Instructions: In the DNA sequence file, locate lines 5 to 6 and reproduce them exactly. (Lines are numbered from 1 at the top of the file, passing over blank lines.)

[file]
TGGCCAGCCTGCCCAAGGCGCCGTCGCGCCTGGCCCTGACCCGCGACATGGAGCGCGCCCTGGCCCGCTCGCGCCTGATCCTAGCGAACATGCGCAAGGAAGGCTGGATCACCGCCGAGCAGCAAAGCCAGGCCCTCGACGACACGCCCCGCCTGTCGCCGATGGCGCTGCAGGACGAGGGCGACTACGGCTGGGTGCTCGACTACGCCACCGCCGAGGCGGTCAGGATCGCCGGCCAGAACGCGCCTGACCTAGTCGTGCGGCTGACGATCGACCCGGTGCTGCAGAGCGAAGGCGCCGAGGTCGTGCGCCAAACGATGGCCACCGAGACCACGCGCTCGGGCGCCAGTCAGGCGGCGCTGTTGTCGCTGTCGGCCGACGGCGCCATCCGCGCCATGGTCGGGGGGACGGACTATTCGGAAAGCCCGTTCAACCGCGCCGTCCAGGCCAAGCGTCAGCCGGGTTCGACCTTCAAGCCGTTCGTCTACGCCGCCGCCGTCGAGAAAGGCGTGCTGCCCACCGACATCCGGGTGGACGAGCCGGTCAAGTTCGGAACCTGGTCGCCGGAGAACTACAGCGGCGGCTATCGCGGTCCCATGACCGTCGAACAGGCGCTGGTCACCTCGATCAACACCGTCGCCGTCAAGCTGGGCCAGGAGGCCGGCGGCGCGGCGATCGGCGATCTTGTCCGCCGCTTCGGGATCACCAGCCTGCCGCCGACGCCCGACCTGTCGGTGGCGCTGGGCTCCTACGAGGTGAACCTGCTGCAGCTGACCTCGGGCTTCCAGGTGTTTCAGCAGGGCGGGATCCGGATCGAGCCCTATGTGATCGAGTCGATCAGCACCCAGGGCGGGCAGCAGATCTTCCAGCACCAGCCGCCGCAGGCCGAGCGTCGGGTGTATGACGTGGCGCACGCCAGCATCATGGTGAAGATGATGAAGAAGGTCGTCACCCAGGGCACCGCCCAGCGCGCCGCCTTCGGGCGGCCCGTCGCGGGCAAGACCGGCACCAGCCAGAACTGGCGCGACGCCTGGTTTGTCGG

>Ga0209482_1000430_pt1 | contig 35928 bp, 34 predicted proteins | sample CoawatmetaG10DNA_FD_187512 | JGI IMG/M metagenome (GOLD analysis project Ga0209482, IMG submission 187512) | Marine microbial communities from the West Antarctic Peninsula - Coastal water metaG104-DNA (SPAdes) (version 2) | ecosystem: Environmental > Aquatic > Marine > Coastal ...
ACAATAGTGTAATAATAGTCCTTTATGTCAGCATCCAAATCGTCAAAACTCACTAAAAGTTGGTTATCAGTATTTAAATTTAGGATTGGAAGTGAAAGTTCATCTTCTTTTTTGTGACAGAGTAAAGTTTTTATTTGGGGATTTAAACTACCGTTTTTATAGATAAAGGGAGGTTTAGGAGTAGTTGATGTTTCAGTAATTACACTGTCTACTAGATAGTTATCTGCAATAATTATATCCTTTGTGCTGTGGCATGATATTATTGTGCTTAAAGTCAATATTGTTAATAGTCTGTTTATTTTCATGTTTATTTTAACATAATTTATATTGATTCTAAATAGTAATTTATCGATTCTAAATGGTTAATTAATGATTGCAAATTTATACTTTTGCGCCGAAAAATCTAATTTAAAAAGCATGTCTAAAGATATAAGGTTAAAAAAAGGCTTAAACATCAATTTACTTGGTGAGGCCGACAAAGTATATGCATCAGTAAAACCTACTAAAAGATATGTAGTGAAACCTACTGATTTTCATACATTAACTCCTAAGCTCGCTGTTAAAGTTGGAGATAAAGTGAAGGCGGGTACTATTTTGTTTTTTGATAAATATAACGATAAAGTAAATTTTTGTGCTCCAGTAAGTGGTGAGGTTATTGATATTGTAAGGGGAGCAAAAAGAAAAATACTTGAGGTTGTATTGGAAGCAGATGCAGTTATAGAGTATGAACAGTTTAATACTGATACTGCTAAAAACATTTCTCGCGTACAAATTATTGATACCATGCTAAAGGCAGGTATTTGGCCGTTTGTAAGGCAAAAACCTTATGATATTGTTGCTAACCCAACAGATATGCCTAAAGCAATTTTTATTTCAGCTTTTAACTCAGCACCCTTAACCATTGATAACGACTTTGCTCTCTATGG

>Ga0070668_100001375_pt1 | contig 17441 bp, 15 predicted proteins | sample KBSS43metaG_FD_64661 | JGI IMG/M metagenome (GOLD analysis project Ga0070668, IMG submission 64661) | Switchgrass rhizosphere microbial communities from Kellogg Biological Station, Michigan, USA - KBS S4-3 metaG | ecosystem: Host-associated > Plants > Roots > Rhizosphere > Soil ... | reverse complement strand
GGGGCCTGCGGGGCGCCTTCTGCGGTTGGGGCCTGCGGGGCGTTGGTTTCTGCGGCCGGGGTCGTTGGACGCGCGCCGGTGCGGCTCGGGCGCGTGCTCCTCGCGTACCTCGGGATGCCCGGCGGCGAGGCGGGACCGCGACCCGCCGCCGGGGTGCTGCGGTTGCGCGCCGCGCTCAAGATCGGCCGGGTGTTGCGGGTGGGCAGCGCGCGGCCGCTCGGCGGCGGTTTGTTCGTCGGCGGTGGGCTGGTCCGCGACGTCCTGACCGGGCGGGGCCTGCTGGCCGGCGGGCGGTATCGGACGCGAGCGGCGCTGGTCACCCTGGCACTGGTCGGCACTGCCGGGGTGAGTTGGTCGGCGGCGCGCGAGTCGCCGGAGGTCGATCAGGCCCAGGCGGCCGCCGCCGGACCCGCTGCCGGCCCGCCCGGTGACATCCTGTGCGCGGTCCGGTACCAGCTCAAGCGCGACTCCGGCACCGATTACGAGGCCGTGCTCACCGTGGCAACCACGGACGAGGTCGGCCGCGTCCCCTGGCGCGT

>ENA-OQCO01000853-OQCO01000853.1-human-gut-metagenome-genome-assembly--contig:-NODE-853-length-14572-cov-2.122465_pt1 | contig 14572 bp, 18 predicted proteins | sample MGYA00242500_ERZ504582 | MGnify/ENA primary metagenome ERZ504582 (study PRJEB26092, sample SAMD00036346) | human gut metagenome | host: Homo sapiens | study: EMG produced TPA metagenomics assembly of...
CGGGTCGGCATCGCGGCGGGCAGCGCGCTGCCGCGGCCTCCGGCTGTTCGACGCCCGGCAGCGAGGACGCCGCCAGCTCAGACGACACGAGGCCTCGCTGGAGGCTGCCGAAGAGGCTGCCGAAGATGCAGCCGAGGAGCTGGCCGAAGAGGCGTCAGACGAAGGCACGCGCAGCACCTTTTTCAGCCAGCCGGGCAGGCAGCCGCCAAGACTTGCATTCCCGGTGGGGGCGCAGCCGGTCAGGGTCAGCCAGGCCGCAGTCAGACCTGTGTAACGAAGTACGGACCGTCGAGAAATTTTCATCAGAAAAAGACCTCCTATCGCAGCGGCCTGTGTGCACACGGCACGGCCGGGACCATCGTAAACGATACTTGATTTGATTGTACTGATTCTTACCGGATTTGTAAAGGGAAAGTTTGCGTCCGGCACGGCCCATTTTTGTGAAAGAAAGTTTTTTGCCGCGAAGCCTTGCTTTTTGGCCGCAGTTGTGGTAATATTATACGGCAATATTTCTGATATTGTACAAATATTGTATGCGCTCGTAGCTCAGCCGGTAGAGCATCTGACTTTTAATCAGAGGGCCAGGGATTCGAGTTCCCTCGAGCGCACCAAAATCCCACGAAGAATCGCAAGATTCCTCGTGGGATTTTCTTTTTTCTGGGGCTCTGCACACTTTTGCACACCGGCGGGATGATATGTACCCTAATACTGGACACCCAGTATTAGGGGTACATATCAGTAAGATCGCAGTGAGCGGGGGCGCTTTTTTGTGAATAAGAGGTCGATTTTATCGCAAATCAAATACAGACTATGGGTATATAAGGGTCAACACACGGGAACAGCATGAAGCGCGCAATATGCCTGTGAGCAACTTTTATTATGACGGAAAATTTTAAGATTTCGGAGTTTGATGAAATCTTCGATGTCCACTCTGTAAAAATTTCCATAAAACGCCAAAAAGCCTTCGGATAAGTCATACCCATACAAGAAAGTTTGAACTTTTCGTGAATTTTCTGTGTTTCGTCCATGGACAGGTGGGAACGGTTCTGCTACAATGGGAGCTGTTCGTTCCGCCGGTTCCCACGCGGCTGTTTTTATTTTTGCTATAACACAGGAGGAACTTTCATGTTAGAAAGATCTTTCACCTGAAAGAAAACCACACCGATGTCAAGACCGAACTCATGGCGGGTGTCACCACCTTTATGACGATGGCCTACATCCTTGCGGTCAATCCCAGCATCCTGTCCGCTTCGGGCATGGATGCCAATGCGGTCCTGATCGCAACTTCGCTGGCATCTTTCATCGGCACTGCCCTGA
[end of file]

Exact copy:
GGGGCCTGCGGGGCGCCTTCTGCGGTTGGGGCCTGCGGGGCGTTGGTTTCTGCGGCCGGGGTCGTTGGACGCGCGCCGGTGCGGCTCGGGCGCGTGCTCCTCGCGTACCTCGGGATGCCCGGCGGCGAGGCGGGACCGCGACCCGCCGCCGGGGTGCTGCGGTTGCGCGCCGCGCTCAAGATCGGCCGGGTGTTGCGGGTGGGCAGCGCGCGGCCGCTCGGCGGCGGTTTGTTCGTCGGCGGTGGGCTGGTCCGCGACGTCCTGACCGGGCGGGGCCTGCTGGCCGGCGGGCGGTATCGGACGCGAGCGGCGCTGGTCACCCTGGCACTGGTCGGCACTGCCGGGGTGAGTTGGTCGGCGGCGCGCGAGTCGCCGGAGGTCGATCAGGCCCAGGCGGCCGCCGCCGGACCCGCTGCCGGCCCGCCCGGTGACATCCTGTGCGCGGTCCGGTACCAGCTCAAGCGCGACTCCGGCACCGATTACGAGGCCGTGCTCACCGTGGCAACCACGGACGAGGTCGGCCGCGTCCCCTGGCGCGT

>ENA-OQCO01000853-OQCO01000853.1-human-gut-metagenome-genome-assembly--contig:-NODE-853-length-14572-cov-2.122465_pt1 | contig 14572 bp, 18 predicted proteins | sample MGYA00242500_ERZ504582 | MGnify/ENA primary metagenome ERZ504582 (study PRJEB26092, sample SAMD00036346) | human gut metagenome | host: Homo sapiens | study: EMG produced TPA metagenomics assembly of...